The orchestra will perform along to a screening of Pixar's Ratatouille, the hit movie about a rat on the hunt for gourmet food in Paris. Pixar is releasing the film in high-definition to accompany orchestras around the world performing composer Michael Giacchino's Oscar-nominated score.
The UK premiere will be held at London's Royal Albert Hall on Wednesday 28 October, during October half-term, with under-4s admitted free with a paying adult.Tickets go on sale on Friday morning.
Federico Fellini's 8½ was a hit with both audiences and critics on its 1963 release, and won an Academy Award for Best Foreign Language Film.
By rights, it should have been one of the most self-indulgent movies ever made - yet it is often cited as Fellini's greatest masterpiece.
Now 8½ is being re-released in cinemas throughout the UK by the British Film Institute, lovingly restored from the original negatives by Gaumont and Eclair.
BBC Arts re-evaluates the restored film and asks what makes 8½ a great film.Read the full story.
There's a day to celebrate just about everything from National Wildlife Day to National Mustard Day, and now plans are afoot to spawn National Concert Day.
Events company Live Nation has set aside 5 May for its big launch, with a concert in New York's Irving Plaza.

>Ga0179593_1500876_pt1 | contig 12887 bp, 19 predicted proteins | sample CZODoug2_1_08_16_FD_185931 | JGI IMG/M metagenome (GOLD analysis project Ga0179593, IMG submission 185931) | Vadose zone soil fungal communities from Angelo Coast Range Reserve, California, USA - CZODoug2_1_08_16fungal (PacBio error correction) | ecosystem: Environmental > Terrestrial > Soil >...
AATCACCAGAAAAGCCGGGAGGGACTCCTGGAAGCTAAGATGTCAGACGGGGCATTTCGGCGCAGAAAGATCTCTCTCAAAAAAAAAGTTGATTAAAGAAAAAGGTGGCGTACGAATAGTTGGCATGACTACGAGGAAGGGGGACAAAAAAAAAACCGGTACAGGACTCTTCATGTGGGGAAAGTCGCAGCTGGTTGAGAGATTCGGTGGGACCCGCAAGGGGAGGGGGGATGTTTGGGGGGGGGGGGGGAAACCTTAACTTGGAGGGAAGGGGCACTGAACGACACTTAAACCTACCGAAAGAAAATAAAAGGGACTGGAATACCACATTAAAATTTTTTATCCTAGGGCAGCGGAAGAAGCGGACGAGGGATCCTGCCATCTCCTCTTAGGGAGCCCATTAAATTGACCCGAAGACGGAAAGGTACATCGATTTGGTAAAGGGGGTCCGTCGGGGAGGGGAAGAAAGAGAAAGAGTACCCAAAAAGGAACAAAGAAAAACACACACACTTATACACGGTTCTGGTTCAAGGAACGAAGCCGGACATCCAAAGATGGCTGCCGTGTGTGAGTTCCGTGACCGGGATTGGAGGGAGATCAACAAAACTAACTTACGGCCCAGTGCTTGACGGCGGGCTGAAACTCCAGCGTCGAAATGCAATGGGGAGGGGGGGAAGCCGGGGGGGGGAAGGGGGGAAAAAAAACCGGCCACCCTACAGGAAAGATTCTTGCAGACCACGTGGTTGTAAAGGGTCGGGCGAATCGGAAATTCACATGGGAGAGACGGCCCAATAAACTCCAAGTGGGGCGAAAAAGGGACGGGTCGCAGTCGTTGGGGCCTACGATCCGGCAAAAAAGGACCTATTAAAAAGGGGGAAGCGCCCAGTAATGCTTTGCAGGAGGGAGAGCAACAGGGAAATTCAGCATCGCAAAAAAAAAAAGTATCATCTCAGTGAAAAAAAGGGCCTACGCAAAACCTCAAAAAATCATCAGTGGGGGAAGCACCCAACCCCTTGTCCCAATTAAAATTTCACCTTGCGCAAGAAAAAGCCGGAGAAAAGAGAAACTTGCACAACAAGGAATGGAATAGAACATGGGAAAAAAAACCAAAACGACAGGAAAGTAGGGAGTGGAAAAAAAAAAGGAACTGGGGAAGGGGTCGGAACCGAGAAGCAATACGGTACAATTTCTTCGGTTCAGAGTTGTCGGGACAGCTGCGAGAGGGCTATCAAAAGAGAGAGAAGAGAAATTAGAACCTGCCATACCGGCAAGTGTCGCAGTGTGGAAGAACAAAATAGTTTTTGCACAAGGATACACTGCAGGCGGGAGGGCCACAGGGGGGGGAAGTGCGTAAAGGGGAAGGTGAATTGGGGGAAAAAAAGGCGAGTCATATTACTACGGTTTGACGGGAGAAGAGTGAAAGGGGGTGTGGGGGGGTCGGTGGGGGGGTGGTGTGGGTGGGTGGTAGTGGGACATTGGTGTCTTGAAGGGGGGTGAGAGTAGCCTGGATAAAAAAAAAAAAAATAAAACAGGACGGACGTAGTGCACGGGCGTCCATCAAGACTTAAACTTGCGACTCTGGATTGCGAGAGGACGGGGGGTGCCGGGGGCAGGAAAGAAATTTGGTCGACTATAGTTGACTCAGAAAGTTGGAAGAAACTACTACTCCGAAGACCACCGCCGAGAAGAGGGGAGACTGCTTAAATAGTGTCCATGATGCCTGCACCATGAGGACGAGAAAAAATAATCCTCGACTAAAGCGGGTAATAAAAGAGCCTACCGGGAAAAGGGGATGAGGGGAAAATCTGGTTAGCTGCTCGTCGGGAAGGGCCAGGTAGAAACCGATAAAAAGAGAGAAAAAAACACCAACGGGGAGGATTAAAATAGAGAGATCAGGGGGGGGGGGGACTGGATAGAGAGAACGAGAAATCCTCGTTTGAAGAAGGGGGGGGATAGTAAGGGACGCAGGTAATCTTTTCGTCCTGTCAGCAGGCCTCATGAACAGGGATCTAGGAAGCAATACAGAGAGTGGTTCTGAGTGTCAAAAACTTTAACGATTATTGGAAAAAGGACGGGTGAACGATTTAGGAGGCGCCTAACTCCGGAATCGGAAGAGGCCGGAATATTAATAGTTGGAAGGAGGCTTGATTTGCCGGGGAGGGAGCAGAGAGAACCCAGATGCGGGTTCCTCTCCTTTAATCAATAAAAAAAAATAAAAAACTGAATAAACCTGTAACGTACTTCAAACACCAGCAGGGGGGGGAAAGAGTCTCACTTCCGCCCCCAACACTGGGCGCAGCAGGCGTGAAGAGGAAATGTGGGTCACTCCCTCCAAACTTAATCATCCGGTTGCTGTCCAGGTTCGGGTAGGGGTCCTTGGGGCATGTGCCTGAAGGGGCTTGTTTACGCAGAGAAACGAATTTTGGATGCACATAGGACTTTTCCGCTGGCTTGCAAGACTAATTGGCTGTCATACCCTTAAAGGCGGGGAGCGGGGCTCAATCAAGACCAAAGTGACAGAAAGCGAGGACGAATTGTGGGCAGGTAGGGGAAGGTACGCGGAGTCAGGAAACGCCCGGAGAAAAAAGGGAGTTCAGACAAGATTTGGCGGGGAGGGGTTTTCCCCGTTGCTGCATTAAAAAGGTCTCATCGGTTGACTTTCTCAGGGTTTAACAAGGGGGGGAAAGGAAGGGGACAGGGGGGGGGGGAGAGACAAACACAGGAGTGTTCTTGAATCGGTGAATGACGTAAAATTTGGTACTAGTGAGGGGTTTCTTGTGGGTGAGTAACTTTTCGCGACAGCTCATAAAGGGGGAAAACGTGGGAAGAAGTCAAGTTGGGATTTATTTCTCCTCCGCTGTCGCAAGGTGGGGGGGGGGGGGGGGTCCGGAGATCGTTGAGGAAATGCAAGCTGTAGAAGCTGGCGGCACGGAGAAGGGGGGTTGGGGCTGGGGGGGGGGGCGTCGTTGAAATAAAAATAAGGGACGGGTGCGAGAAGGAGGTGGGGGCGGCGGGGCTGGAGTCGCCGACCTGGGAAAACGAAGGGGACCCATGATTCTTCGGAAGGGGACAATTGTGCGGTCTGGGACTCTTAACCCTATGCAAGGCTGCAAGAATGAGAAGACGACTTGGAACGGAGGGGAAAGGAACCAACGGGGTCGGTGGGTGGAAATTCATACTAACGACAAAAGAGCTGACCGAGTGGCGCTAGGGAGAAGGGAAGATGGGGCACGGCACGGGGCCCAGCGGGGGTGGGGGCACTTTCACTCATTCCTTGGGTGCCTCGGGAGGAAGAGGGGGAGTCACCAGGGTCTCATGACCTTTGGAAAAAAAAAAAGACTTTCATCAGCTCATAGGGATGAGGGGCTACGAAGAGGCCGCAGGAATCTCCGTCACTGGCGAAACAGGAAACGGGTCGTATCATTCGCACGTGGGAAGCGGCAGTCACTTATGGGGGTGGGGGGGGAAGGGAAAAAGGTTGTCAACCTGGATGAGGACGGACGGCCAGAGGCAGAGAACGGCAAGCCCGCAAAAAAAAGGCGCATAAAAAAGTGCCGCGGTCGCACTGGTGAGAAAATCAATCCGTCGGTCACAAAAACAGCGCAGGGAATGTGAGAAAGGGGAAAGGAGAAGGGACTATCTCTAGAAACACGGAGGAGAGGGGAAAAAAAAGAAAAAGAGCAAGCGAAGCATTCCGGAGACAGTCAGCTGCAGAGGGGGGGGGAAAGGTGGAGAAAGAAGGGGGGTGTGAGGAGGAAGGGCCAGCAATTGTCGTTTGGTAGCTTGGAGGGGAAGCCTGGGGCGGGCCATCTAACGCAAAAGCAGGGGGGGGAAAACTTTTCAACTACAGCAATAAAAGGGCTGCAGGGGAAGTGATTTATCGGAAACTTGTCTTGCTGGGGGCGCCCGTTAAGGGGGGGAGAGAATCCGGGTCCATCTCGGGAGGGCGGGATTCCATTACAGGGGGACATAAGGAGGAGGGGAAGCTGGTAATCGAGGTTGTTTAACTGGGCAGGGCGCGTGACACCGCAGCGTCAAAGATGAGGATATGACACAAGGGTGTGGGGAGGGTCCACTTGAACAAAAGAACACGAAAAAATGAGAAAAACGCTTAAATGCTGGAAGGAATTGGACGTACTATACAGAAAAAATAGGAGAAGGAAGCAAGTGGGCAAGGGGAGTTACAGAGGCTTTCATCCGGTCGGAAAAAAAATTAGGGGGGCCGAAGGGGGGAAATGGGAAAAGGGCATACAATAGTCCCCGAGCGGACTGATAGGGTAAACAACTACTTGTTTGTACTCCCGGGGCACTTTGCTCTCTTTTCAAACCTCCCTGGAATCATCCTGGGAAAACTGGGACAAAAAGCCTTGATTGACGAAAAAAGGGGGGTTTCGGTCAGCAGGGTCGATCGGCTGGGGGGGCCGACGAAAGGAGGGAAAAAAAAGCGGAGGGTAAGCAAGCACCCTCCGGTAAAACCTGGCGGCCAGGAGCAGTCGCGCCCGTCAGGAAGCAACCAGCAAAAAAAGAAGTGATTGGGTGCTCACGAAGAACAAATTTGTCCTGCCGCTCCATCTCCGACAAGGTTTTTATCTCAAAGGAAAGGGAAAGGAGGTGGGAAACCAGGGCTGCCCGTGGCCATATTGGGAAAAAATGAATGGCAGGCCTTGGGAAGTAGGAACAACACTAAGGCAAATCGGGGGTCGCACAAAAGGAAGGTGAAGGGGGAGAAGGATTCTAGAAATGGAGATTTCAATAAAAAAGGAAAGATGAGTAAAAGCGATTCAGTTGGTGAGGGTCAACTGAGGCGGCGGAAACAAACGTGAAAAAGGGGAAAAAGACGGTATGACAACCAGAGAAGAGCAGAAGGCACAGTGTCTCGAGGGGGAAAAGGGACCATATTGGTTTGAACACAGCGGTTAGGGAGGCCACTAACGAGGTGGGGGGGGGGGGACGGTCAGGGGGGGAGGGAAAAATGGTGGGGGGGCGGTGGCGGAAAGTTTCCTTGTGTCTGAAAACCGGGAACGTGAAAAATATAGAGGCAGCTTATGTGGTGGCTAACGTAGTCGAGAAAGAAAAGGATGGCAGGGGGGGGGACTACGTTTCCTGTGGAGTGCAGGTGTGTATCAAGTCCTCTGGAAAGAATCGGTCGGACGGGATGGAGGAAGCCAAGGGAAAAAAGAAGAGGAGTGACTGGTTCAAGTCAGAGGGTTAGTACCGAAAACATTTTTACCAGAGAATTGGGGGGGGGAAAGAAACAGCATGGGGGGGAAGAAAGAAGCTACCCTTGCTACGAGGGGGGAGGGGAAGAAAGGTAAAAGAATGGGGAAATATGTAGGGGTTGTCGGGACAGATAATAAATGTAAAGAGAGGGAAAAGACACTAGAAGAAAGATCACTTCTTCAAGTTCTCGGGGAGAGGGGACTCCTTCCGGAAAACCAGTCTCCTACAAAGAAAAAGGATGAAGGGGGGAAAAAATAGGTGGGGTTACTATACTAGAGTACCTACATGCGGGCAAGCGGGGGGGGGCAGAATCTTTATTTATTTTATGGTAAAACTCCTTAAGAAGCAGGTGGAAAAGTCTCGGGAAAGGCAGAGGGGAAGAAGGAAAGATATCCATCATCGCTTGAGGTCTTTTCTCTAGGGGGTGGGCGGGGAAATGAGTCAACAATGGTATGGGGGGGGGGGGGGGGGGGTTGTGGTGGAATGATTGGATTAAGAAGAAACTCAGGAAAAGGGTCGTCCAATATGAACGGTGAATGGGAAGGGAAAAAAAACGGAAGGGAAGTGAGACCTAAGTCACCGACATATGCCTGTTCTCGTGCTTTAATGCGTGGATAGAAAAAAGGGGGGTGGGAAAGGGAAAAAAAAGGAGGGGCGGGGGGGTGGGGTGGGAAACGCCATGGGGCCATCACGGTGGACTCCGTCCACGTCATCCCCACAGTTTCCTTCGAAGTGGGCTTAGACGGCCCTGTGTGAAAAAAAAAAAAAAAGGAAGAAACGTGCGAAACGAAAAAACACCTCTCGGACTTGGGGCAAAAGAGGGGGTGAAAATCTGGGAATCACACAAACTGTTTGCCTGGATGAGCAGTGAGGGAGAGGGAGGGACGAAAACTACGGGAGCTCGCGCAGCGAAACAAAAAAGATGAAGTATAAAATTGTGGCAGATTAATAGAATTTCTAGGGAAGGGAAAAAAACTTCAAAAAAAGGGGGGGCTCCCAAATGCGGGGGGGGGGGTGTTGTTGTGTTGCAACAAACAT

Kid Rock (pictured), Billy Corgan of the Smashing Pumpkins, Wiz Khalifa and Florida Georgia Line are on the inaugural bill.
It will have to share the day in the US with National Teacher Appreciation Day, National Hoagie Day and National Totally Chipotle Day!
Downton Abbey's Hugh Bonneville and The Fall's Gillian Anderson are to star in Gurinder Chadha's forthcoming partition drama Viceroy's House, which is set to shoot in India later this year.
The feature drama will chart life inside the Viceroy's House, the Delhi home of the British rulers of India, and the momentous political decisions that led to the Partition of India in 1947.
Earlier this year, Chadha - director of Bend It Like Beckham - said she had "unearthed... secret documents" which "point to another truth which I'll reveal in my film,"she told BizAsia.
Magic doesn't often get top billing in London's West End, but a show coming to the Noel Coward Theatre in the summer hopes to change that.
A group of eight magicians are coming together for the show Impossible, which will feature grand stage illusions, psychological tricks and escapology.
Among the magicians are Jonathan Goodwin, Chris Cox, Ben Hart and Katherine Mills, who've all shown off their skills on various TV shows.